Sir, – It disgusts me that Alex Orr obsesses about Scotland’s role in the slave trade 200 years ago (Letters, The Courier, December 23).
The most brutal slavery is going on today in Africa, in the Middle East and in the sex-trade in Britain.
Over 100 of the 226 Chibock school girls kidnapped by Boko Haram in 2014 are still missing.
In the same year at least 7,000 Yazidi women and girls were abducted by ISIS during the Yazidi genocide and sold in to slavery.
Nearer to home the women lured to Britain on the promise of a job and then forced into prostitution by gangsters and the girls who were victims of the notorious grooming gangs are slaves also.
Rather than focusing on the past, we should fight slavery in the present.
Overcoming mural hurdles
Sir, – I wonder how many of the people of Perth actually want a three-storey mural of 400-metre hurdler Eilidh Doyle looming over our streets (The Courier, December 26).
If we must have a huge painted wall at the end of the High Street, which I question, I am sure there must be better subjects than this. The planning department seem to be very gung-ho recently in allowing murals to be painted up without any public consultation.
Why was there not an opportunity for the public to vote?
‘Local matters’ on letters page
Sir, – FR Paton, “Scottish-Indy ‘dream world’?” (Letters, The Courier, December 24), states that “SNP activists… seem to dominate the published letters to the editor of The Courier, as though this should be unusual in a newspaper published in Dundee.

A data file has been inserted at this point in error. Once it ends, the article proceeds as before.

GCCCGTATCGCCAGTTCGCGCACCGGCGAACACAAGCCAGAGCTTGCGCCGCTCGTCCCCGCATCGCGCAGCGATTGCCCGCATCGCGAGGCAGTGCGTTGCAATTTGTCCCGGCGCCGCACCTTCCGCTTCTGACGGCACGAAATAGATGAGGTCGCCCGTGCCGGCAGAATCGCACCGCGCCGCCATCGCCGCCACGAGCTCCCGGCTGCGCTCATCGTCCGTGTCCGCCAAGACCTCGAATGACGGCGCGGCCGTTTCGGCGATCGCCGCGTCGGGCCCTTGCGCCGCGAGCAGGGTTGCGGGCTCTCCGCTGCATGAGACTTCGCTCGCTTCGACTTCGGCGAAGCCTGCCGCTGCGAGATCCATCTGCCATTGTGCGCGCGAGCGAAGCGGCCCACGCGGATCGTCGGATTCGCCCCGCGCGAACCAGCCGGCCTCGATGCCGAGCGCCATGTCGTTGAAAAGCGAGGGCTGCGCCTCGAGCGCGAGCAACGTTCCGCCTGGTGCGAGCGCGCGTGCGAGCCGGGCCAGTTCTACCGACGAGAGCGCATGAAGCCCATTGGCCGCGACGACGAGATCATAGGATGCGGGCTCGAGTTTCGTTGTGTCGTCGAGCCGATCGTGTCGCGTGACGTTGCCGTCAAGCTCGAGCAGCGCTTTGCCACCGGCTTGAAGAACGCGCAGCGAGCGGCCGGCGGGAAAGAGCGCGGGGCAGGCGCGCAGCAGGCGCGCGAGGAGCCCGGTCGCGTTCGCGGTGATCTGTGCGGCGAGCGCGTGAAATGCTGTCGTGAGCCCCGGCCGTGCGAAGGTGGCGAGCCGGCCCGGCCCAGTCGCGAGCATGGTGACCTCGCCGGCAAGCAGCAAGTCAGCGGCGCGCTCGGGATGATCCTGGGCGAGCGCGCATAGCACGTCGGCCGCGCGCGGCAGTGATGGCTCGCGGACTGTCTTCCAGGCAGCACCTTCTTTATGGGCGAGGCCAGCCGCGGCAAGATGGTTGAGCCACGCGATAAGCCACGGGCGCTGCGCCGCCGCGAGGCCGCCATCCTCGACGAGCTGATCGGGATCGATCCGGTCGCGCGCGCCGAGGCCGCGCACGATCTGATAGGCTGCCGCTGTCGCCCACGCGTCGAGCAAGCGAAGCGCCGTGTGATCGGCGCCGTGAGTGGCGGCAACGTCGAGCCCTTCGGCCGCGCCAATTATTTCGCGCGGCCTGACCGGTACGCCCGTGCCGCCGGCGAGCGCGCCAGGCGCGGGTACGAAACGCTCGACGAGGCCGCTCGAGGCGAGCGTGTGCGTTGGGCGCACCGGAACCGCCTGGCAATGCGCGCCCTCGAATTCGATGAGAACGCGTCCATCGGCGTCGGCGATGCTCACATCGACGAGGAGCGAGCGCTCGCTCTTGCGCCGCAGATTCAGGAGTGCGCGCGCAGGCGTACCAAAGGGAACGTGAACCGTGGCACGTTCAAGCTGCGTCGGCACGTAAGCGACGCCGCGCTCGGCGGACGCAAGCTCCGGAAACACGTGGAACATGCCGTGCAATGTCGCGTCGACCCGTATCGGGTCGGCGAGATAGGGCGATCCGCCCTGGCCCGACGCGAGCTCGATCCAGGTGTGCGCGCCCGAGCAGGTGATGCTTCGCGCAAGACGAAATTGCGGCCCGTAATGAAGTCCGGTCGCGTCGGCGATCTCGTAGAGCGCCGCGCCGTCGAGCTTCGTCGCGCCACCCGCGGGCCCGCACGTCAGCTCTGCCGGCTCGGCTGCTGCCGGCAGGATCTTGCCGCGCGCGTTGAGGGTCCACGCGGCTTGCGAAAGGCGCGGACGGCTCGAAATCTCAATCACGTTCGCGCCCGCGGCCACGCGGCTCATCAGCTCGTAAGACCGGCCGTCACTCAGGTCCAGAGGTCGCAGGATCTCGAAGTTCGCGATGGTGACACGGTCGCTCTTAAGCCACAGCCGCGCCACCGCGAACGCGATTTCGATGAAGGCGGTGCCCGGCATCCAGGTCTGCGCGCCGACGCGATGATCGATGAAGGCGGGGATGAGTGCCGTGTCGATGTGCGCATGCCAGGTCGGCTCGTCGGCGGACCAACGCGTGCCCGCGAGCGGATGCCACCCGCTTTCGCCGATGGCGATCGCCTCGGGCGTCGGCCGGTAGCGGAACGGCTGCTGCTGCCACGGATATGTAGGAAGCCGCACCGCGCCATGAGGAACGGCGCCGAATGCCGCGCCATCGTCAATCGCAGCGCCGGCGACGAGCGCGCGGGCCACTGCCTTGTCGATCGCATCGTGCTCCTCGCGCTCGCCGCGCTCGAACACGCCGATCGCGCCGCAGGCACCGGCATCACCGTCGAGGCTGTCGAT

Scotland’s “Yes” city, in the 2014 referendum, voted strongly for independence by 57/43%, and elected SNP politicians represent both Dundee parliamentary constituencies, and Angus and Perthshire, as well as an elected SNP council in Dundee.
I remember, not so long ago, when Courier letters were dominated by Scotland in Union writers looking to preserve their vested interests.
Most of these correspondents did not live in Courier Country, and adopted a scatter-gun approach, firing letters off in all directions.
Their views are now balanced by the views of people, such as myself, who live locally and read The Courier.
I don’t see much justification for complaint there.
5 Carmichael Gardens, Dundee.
‘Buffoons’ don’t win elections
Sir, – May I remind the several detractors of the UK, among Courier readers, of the first line of what is, in effect, our national anthem, sung all over the world: “Should auld acquaintance be forgot and never brought to mind.”
We have worked together with our English, Irish and Welsh acquaintances as a solid union of shared experience, language and culture since the time of Burns, and are none the worse for it.
We are not treated with contempt by the “Westminster Elite” (of which Scottish MPs are part), and neither is the current PM a buffoon.
Buffoons do not win national elections, as recently demonstrated by the Labour Party.
These few “Separatist” correspondents regularly posting biased opinion in The Courier’s letters pages, would be better employed asking some searching questions of the SNP.
Time for reconciliation?
Sir, – In her Christmas message, the Queen talked of the need for a “spirit of friendship and reconciliation”. Sadly, I suspect Nicola Sturgeon’s actions in 2020 will suggest she wasn’t listening.